STAT3 modulates reprogramming efficiency of human somatic cells; insights from autosomal dominant Hyper IgE syndrome caused by STAT3 mutations
Human induced pluripotent stem cell (iPSC) technology has opened exciting opportunities for stem-cell-based therapy. However, its wide adoption is precluded by several challenges including low reprogramming efficiency and potential for malignant transformation. Better understanding of the molecular mechanisms of the changes that cells undergo during reprograming is needed to improve iPSCs generation efficiency and to increase confidence for their clinical use safety. Here, we find that dominant negative mutations in STAT3 in patients with autosomal-dominant hyper IgE (Job's) syndrome (AD-HIES) result in greatly reduced reprograming efficiency of primary skin fibroblasts derived from skin biopsies. Analysis of normal skin fibroblasts revealed upregulation and phosphorylation of endogenous signal transducer and activator of transcription 3 (STAT3) and its binding to the NANOG promoter following transduction with OKSM factors. This coincided with upregulation of NANOG and appearance of cells expressing pluripotency markers. Upregulation of NANOG and number of pluripotent cells were greatly reduced throughout the reprograming process of AD-HIES fibroblasts that was restored by over-expression of functional STAT3. NANOGP8, the human-specific NANOG retrogene that is often expressed in human cancers, was also induced during reprogramming, to very low but detectable levels, in a STAT3-dependent manner. Our study revealed the critical role of endogenous STAT3 in facilitating reprogramming of human somatic cells. © 2020. Published by The Company of Biologists Ltd.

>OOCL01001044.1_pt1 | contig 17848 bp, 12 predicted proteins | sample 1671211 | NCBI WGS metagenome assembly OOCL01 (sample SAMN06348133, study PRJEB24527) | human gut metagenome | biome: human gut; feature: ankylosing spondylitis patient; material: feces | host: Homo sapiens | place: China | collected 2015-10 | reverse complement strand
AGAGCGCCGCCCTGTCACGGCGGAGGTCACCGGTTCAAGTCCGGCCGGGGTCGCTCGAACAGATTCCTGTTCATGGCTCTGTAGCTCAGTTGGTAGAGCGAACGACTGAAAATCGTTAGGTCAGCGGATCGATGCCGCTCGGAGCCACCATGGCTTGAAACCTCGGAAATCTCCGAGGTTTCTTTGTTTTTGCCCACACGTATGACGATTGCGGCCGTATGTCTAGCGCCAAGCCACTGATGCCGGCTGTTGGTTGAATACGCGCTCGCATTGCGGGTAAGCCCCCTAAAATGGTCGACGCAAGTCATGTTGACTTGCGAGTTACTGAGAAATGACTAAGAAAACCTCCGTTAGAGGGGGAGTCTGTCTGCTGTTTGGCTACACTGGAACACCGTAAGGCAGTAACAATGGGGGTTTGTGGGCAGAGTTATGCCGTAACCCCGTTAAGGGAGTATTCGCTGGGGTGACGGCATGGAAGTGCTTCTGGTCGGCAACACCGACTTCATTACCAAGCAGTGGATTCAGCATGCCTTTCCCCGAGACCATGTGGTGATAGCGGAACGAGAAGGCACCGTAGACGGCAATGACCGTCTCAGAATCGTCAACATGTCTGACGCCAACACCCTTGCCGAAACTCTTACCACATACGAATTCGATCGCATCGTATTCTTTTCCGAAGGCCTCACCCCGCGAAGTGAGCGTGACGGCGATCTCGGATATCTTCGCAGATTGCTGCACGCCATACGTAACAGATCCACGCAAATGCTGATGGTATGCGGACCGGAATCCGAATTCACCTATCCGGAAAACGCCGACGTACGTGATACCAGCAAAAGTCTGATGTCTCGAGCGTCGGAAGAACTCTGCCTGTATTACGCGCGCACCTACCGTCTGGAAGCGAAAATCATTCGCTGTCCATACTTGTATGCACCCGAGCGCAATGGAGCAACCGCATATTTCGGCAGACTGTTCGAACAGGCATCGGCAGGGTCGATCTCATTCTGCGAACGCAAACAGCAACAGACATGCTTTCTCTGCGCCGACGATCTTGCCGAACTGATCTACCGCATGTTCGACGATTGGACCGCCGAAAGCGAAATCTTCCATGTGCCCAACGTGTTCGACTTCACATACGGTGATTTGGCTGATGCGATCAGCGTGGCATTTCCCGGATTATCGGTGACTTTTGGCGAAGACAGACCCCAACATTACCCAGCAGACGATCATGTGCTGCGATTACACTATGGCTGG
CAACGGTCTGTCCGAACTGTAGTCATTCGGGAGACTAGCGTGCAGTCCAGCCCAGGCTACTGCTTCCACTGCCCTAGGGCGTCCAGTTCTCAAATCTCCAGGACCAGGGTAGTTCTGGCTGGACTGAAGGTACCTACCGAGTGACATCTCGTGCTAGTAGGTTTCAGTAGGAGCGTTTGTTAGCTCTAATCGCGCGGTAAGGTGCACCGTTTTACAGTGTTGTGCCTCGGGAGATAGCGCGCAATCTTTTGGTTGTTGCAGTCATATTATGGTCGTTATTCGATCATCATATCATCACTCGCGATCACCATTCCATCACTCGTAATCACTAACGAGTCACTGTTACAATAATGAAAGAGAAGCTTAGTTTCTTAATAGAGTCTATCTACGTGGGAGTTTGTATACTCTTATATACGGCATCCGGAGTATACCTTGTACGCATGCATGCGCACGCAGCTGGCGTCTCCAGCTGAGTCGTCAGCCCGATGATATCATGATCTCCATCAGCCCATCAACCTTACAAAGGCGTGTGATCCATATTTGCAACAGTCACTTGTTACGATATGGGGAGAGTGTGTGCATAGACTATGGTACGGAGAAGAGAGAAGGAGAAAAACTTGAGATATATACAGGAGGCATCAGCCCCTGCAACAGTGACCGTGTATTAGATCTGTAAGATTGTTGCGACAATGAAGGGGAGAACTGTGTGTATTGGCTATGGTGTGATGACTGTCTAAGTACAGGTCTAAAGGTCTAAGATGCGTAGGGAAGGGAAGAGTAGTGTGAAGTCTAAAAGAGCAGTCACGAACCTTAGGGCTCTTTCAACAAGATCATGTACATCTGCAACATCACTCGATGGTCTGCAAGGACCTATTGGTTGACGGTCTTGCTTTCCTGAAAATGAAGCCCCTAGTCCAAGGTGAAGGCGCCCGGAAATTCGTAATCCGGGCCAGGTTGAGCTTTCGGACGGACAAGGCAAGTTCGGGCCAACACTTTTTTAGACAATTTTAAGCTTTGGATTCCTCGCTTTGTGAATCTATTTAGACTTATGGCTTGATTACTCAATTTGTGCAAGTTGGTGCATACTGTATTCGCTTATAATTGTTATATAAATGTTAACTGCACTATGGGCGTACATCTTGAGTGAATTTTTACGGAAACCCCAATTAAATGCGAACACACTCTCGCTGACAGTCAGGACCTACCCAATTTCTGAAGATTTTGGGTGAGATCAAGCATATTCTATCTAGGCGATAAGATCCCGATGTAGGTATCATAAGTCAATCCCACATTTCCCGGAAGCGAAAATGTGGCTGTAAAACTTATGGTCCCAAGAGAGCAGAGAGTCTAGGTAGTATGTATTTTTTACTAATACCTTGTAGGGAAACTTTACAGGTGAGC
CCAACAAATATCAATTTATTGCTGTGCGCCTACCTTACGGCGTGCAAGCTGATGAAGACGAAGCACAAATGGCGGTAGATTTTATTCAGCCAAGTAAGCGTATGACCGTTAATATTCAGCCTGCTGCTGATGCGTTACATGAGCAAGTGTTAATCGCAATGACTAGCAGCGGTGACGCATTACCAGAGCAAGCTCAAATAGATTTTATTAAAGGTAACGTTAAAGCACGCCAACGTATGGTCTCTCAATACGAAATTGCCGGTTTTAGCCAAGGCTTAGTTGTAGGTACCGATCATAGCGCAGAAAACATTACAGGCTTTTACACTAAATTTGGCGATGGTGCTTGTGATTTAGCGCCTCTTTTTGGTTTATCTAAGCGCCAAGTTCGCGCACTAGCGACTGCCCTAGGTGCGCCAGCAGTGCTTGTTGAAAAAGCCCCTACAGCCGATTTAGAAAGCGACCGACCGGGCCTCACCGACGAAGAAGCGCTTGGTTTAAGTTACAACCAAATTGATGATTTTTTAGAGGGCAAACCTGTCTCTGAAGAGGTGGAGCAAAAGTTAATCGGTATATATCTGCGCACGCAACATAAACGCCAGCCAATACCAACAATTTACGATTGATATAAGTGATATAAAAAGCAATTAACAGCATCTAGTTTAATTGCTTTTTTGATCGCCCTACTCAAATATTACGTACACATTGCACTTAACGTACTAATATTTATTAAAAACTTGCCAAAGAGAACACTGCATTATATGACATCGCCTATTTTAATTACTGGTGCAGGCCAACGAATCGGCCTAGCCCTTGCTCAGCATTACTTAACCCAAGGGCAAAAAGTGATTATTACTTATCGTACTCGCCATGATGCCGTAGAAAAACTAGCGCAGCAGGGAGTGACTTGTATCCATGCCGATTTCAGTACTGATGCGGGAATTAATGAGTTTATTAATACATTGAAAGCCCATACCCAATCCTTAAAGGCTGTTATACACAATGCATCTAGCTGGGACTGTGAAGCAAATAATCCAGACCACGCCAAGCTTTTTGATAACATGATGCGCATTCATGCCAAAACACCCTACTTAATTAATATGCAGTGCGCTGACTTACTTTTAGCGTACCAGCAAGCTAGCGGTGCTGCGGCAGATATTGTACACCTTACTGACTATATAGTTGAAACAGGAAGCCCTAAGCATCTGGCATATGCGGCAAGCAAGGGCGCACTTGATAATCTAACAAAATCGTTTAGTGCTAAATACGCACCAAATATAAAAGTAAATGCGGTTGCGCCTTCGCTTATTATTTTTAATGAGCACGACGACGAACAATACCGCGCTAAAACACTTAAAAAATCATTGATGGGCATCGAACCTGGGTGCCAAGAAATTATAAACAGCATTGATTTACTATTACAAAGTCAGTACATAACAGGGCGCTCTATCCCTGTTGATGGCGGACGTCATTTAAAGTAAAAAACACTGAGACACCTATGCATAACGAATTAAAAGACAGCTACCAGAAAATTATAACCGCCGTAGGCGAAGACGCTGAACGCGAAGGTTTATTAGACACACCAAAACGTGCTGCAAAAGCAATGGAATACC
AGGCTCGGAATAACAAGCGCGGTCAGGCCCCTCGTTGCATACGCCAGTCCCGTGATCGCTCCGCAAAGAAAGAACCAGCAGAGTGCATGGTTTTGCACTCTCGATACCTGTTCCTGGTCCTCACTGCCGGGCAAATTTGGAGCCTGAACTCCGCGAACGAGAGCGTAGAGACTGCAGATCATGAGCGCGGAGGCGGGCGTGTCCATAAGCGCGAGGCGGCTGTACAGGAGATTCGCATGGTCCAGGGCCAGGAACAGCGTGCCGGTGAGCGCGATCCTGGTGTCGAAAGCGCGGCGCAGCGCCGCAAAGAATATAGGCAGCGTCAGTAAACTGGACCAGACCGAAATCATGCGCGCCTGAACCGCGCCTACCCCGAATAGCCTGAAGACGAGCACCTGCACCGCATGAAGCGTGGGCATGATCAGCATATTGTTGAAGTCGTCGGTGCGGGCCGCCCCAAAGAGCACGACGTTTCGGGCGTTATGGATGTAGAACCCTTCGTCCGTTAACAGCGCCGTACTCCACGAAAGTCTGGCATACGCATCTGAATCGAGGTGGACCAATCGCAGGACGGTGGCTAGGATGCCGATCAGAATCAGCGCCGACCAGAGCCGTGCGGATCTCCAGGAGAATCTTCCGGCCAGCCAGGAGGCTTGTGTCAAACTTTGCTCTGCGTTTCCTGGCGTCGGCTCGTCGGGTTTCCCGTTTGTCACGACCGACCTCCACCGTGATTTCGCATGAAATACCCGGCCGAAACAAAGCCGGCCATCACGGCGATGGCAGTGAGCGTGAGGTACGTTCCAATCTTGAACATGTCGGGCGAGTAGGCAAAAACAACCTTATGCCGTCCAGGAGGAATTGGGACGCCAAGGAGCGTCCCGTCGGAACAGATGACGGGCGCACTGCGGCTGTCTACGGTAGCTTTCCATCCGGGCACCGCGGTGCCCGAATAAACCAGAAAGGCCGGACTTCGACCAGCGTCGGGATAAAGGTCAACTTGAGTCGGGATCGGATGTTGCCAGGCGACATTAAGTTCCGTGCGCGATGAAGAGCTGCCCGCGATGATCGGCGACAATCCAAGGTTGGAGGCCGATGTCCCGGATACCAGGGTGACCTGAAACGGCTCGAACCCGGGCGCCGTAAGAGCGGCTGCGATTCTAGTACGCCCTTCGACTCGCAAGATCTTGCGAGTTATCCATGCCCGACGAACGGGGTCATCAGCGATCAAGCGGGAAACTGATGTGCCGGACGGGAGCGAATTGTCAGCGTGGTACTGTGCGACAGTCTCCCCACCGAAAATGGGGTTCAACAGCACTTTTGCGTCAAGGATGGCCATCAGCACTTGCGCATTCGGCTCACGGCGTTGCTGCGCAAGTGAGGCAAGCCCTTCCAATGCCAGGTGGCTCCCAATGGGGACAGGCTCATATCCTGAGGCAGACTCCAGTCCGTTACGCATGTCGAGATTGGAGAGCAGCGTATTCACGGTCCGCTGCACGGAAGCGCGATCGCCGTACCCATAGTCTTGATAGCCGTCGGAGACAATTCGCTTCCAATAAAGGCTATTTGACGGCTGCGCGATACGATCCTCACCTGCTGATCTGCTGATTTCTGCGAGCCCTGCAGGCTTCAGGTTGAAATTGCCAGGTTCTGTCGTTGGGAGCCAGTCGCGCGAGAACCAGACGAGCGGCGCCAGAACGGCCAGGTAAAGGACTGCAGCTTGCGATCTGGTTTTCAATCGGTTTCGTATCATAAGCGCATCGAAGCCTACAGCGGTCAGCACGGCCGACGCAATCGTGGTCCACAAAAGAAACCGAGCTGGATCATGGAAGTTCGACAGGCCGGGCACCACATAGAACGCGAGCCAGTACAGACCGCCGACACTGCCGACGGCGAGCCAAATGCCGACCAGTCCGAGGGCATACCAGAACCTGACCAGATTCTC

|Authors||Yu Z, Dmitrieva NI, Walts AD, Jin H, Liu Y, Ping X, Ferrante EA, Qiu L, Holland SM, Freeman AF, Chen G, Boehm M|
|Publication Date||2020 Sep 10;9(9)|